Crean Davis: Trump, the Ultimate Supermodel, Must Realize Kids Are Watching His Every Move

By Allison Crean Davis | November 16, 2016

“I feel like a supermodel, except like times 10,” candidate (and now president-elect) Trump said back in June, apparently impressed with his numerous magazine covers. “It’s not about me … I’m doing a good job as a messenger.” His self-assessment isn’t far off. Trump’s “messages” have referenced violence and sexual assault, labeled entire ethnic groups as criminals and ostracized individuals due to their religious beliefs. And they may be having an impact: In the days after last week’s election, students, teachers and parents reported an alarming degree of bullying in our schools.
For this reason, our future supermodel in chief needs to get serious about the alarming messages his words and actions have already sent to our nation’s children. Bullying is not a new concern for educators, but the specific way in which it has been playing out represents what happens when previously unacceptable behavior is modeled by an authority figure, and then not only tolerated, but rewarded. Middle school children in Michigan chanted “Build the wall!” in the cafeteria. Hispanic kindergartners in Utah were taunted by classmates that they were going to be deported. According to the Southern Poverty Law Center, the most commonly reported location, post-election, for harassment and intimidation since election day has been K-12 schools.

Even before the election, our country’s second-largest school district, Los Angeles Unified, reported an array of Trump-aligned bullying, from weight-shaming girls to mocking special education students to accusing hijab-wearing teachers of being terrorists. School board president Steve Zimmer said he was concerned with how such talk is absorbed by children.

But we already know how. Anyone who has taken an introductory psychology course just has to remember the Bobo doll to connect the dots.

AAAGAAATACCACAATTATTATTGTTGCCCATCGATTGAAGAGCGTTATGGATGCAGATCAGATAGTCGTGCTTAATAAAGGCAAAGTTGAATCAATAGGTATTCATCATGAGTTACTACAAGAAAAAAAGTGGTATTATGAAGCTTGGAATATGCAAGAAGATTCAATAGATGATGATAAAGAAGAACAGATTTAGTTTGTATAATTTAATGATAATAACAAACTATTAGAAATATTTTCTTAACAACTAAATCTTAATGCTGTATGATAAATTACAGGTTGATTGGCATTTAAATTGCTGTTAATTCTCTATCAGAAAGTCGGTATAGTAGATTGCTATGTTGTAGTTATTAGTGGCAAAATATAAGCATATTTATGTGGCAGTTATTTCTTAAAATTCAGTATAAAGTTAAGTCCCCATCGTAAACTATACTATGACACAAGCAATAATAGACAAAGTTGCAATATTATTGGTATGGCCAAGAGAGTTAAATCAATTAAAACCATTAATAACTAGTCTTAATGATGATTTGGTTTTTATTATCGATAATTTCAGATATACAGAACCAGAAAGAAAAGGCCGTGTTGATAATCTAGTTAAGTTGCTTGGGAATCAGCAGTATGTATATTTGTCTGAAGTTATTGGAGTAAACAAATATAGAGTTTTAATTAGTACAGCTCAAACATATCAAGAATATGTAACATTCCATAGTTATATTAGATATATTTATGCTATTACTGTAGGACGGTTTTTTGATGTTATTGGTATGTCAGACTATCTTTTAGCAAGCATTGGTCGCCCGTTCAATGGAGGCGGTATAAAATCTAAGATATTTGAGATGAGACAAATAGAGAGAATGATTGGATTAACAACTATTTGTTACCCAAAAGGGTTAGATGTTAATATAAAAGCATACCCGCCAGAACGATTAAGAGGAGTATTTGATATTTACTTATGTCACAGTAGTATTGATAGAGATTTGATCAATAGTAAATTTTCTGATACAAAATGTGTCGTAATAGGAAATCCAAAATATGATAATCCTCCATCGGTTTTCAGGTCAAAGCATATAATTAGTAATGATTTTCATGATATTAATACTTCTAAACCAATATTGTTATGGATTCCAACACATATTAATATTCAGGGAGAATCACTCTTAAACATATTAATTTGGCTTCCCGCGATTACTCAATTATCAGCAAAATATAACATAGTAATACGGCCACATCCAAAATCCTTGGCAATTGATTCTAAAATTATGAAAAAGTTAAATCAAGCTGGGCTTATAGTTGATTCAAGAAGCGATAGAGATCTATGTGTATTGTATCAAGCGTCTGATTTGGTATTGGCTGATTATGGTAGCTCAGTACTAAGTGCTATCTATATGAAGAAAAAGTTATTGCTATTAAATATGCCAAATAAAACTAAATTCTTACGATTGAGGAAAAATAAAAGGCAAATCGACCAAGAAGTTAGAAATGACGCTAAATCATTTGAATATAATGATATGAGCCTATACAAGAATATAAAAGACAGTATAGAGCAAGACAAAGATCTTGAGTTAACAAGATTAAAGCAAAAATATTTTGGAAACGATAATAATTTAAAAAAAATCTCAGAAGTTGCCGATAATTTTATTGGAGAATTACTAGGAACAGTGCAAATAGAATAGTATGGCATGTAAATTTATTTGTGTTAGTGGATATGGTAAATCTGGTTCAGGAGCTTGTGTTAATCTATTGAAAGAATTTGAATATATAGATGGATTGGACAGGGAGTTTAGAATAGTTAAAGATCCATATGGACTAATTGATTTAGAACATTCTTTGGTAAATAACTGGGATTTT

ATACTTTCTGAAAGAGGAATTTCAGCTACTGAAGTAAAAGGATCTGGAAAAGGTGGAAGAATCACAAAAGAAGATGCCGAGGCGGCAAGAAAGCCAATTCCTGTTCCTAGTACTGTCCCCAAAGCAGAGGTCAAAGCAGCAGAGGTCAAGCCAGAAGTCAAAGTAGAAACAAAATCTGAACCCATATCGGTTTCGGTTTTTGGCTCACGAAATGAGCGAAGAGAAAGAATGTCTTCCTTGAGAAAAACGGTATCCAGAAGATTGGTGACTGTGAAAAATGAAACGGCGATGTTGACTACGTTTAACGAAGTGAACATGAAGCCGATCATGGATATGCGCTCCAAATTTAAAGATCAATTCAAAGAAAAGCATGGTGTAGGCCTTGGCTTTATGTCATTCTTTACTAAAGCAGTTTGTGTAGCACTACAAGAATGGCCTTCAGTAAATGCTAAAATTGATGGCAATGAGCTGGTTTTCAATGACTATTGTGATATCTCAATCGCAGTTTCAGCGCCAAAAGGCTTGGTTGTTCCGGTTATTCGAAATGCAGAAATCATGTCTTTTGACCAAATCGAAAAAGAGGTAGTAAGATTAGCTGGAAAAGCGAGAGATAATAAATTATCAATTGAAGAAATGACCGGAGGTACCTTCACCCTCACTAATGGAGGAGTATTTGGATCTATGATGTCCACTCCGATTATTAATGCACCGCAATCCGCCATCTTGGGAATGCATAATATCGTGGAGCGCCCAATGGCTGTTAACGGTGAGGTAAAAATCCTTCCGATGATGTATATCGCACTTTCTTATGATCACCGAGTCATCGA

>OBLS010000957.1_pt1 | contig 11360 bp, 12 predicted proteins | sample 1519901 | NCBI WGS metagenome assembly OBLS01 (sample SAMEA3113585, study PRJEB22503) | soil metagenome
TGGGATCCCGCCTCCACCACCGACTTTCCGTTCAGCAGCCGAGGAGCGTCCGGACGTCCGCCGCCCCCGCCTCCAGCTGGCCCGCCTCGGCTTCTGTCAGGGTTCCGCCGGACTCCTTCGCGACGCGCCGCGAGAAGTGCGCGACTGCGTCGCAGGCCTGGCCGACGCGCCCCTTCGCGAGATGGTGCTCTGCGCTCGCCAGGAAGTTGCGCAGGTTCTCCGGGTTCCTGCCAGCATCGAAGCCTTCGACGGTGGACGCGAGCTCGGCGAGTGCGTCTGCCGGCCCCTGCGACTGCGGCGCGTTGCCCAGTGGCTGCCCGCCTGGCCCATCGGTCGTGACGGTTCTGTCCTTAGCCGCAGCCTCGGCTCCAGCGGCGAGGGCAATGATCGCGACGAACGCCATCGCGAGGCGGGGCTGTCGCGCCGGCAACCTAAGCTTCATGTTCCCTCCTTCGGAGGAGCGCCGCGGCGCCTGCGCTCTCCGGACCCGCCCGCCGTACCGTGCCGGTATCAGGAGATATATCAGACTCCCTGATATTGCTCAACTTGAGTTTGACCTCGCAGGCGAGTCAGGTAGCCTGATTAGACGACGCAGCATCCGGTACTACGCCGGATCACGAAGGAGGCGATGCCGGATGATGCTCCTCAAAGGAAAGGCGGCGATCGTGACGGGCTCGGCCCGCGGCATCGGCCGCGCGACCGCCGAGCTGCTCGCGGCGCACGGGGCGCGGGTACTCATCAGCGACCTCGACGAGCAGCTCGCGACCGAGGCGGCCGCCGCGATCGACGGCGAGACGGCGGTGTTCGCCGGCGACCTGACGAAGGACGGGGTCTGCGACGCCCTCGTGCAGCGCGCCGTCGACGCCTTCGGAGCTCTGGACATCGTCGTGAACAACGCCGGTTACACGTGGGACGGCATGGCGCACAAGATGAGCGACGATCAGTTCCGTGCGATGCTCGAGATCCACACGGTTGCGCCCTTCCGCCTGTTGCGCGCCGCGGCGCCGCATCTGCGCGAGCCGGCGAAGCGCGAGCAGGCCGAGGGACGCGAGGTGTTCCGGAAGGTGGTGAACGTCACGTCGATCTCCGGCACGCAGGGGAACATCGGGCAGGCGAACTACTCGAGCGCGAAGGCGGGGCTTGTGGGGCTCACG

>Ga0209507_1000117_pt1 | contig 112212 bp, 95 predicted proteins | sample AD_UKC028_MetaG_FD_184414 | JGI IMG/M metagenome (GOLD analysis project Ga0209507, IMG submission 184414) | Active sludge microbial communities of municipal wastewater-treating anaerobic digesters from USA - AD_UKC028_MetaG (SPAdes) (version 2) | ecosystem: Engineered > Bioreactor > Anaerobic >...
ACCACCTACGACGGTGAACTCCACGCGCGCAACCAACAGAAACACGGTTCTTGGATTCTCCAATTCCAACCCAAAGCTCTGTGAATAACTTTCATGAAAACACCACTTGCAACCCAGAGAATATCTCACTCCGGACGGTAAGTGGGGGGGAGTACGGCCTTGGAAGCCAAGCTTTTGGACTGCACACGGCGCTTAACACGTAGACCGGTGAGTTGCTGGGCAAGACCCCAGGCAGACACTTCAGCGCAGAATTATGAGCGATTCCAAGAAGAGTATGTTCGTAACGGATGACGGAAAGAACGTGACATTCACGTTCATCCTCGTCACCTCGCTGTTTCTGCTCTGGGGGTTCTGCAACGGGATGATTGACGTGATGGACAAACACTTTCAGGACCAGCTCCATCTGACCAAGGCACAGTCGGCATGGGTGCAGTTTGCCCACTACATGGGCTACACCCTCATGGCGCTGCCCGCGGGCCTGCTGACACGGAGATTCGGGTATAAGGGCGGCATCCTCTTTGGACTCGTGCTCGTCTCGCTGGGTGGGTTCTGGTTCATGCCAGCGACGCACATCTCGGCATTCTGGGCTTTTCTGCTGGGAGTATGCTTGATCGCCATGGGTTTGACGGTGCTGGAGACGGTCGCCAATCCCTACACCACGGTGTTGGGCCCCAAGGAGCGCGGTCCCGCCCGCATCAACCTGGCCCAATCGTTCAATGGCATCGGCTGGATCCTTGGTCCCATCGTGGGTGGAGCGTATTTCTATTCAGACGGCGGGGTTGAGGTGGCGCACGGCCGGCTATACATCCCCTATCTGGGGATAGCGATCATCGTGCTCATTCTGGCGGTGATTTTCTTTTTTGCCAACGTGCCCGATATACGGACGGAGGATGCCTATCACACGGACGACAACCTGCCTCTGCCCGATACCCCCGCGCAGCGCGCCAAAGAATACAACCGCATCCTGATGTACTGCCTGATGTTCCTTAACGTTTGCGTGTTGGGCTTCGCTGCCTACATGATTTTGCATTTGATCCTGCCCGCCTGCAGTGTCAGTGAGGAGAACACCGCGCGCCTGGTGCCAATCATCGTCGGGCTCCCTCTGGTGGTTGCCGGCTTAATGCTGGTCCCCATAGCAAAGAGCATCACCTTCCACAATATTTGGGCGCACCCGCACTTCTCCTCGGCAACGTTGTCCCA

More than 50 years ago, a classic and influential psychology experiment, conducted by Albert Bandura of Stanford University, showed us the relationship between observational learning (i.e., watching and imitating others) and aggression via adults and children. In the “Bobo doll” experiment, some of the children watched an adult engaging in non-aggressive play (e.g., creating structures with Tinkertoys); others observed the adult aggressively attacking an air-filled clown toy, both physically (kicks, beatings) and verbally (hostile remarks). After, the children were left in a room with “aggressive” and “nonaggressive” toys and were given time to play. Children exposed to the aggressive-adult model mirrored much of the same aggressive behavior with the Bobo doll they had just witnessed (e.g., pummeling it with a hammer) and were more likely to play with other aggressive toys (like guns). Moreover, when the adult’s violence was rewarded, children were even more likely to imitate the violence they had seen. 

Now consider who America has rewarded with the highest office in the land: a man who modeled a consistent, vocal and very public pattern of stereotyping classes of people, belittling others and threatening opponents. And add this: Research has shown that when the person modeling the behavior is in a position of authority, admired or of a higher social status — or when circumstances are confusing or ambiguous — that the individual’s behavior is more likely to be replicated.

Welcome to an ideal scenario for confused kids coping with societal changes and looking for answers from influential figures. They learn by watching. And as Trump’s behavior continues to be broadcast far and wide, it will be constantly observed, will be implicitly rewarded through media time and will have ample opportunity for diffusion. Like this classic commercial, taunting, harassing and bullying will have ideal conditions to spread from one person to another … and so on and so on and so on.

Trump’s behavior, which I previously described as an outlier to normal social emotional relations, has been normalized and, intentionally or not, endorsed by American voters. Observational learning is not simply child’s play. Adults, too, can learn this way, replicate what they see and reinforce the lessons.

Teachers on the front lines are in the unenviable position of trying to teach while maintaining a civil and safe environment. In some schools this may be challenging under typical conditions. In our current situation, it is even more difficult. None of this is without psychological, physical and cognitive consequence for students trying to cope with harassment, or even the perception that they may be victimized. As teachers and principals attempt to mitigate Trump-inspired bullying by modeling and expecting inclusivity and empathy, we must demand explicit, unequivocal and newly socially appropriate modeling from our president-elect.

Time to walk the catwalk you created, Trump. Be the supermodel and role model kids need. You better work.

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